dissolved and it may make a decree nisi subject to such terms and
conditions as the Court may think fit to attach, but if it should
appear to the Court that in all the circumstances it would be wrong to
dissolve the marriage it shall dismiss the petition.
To my mind the language of these two subsections reinforces the approach taken in Livingstone-Stallard  2 All ER 766, that the court–in considering whether any right-thinking person would conclude that the respondent has behaved in such a way that the petitioning spouse could not reasonably be expected to live with the respondent–must take into account the whole of the circumstances and the characters and personalities of the parties. So far as the taking into account how the interests of any child or children of the marriage or of either party may be affected this accounting is but one circumstance that has to be considered in the totality of all the circumstances when applying the Livingstone-Stallard test. In my view and bearing in mind the provisions of s 47 of the Malaysian Act the test in Livingstone-Stallard– in essence, the conclusion of a right-thinking man in all the circumstances–is the proper test to be adopted by this court in this case. As far as the matter of the interests of the children, now adults, is concerned, that does not arise.
With the Livingstone-Stallard approach in mind it seems to me that the evidence adduced shows that the respondent has behaved in such a way that the petitioner cannot reasonably be expected to live with the respondent. The evidence shows a suspicious woman who was so preoccupied with herself and her own affairs that she made life in the matrimonial home clearly unbearable for the respondent. She left the matrimonial home almost daily to spend time elsewhere for several hours over objections from her husband. She took time off to visit relatives in Ipoh once in two months and stayed away for long periods again over objections from her husband. It is quite clear that in the late seventies and early eighties the children of the marriage were school-going children, and no right-thinking man would in these circumstances ever consider the behaviour of the respondent as having been reasonable behaviour in relation to the petitioner who was then an office worker and could hardly have been expected to take care of the daily chores of the home and the needs of the school-going children; the respondent certainly paid scant attention to the feelings and needs of her husband.
Then there were the frequent quarrels between the petitioner and respondent. It is not clear who started most of them or what they were about but it is clear that the petitioner tried to be conciliatory most of the time to no avail. The respondent, too, was unmindful of hurting the petitioner’s feelings when she resorted to humiliating the petitioner in a public place and in front of their son. The petitioner well remembers the incident where she abused him for giving a lift to a lady colleague of his; the respondent and the petitioner together with their son went to the lady’s house by the side of a road and the respondent questioned the lady and ‘created a big scene in public’ by the side of the house. Her unrelenting fury directed at the petitioner continued at the matrimonial home and the petitioner said that had he not kept quiet things would have got worse. There is no doubt that this insensitive behaviour on the part of the respondent shook the petitioner and deeply wounded him.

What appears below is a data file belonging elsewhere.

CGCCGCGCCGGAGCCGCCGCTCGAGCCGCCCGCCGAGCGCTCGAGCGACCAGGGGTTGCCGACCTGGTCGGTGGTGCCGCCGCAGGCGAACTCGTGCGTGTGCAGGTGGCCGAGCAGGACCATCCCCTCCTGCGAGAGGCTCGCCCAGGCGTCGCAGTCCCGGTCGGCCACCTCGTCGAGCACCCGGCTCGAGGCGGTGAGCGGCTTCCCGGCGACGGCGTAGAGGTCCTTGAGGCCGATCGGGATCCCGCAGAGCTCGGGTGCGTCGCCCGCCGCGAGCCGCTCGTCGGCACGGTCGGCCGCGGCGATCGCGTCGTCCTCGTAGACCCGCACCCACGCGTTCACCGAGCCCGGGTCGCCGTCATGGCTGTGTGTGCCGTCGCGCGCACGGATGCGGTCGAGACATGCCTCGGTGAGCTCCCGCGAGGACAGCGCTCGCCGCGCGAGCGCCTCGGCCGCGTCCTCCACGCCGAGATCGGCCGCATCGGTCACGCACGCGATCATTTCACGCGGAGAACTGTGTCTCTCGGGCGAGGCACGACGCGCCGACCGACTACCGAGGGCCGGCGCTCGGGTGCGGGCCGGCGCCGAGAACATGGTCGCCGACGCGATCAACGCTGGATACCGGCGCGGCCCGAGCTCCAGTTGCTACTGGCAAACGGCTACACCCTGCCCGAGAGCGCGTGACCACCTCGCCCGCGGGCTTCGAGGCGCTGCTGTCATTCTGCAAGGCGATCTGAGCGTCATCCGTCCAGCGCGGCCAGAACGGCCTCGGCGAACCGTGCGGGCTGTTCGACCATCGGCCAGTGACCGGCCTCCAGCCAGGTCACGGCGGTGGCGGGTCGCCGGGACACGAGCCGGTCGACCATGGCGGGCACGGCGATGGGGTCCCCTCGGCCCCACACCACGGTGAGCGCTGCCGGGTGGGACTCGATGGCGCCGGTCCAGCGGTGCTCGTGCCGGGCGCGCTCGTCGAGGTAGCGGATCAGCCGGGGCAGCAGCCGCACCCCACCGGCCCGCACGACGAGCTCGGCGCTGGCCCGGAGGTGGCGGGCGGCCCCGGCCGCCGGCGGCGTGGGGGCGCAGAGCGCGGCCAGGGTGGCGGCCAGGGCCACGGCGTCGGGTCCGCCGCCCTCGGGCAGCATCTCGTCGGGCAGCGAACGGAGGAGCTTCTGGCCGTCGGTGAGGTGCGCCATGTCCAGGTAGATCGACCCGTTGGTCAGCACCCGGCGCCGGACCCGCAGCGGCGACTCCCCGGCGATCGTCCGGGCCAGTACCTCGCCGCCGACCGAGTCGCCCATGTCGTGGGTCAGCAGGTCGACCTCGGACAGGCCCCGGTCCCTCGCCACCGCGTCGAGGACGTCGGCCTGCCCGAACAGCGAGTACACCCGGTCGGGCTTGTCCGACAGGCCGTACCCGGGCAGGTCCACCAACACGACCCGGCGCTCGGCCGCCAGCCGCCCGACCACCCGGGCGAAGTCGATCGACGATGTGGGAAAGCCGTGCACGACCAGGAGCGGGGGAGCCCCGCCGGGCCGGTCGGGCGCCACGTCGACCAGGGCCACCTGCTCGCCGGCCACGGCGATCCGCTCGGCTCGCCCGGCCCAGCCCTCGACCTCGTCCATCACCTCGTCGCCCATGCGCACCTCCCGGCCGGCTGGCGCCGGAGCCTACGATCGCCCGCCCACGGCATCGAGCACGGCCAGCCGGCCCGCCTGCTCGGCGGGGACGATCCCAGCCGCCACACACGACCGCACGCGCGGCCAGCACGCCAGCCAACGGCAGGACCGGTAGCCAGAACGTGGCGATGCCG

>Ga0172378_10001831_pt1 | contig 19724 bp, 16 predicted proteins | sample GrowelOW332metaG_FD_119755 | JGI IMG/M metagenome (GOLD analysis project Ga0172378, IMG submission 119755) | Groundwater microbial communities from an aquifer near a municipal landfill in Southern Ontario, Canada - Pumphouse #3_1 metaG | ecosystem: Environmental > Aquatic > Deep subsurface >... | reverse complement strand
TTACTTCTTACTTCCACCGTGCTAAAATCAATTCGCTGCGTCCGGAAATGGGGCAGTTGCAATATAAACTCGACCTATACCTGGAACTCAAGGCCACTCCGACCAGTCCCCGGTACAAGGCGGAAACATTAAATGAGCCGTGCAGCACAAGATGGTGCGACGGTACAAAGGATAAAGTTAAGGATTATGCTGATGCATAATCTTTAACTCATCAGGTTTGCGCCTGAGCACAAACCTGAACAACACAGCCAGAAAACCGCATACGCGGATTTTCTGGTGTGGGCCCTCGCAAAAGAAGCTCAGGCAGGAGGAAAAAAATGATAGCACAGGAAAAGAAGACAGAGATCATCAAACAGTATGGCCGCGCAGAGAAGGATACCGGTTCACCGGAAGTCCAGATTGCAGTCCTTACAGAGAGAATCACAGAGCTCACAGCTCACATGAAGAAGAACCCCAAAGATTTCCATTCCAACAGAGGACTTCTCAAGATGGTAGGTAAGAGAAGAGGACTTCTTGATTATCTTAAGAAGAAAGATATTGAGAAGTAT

It would appear that her temper was so uncontrolled that he, and justifiably so, anticipated violence from her. The petitioner spoke of the incident in Taiping where after a period of over 70 days absence she returned to the matrimonial home and demanded to take her clothes from the house. He advised her to contact a Catholic priest who was trying to reconcile the parties and she created ‘a big scene and threatened force’. So much so the petitioner had to push her out of the house. The respondent did not deny this incident. Many a time the petitioner tried to defuse the tense situation in the home by being conciliatory towards her but his efforts were rebuffed when she refused to talk to him for long periods for several years; she talked once or twice to the petitioner after the petitioner, and it was always the petitioner, had initiated the conversation. The parties quite clearly, for most of the time, had virtually nothing to do with each other. The respondent further exacerbated the tense and bitter relationship between the parties by stooping so low as to secretly tape conversations between the petitioner and the children. Whatever her reasons for so doing, it further alienated her from the petitioner.
If the circumstances show a marriage can be saved it should be saved. The petitioner says the marriage is dead and he relies on the cumulative effect of all his complaints. Although the respondent says the marriage is not dead and that all efforts at reconciliation have not been exhausted the evidence shows nothing of that sort. The marriage has irretrievably broken down; taking into account the whole of the circumstances and the characters and personalities of the parties in this case any right-thinking person would come to the conclusion that the respondent has behaved in such a way that the petitioner cannot be expected to live with the respondent. There will be an order that the marriage stands dissolved. The decree nisi may be made absolute in three months. Costs to the petitioner.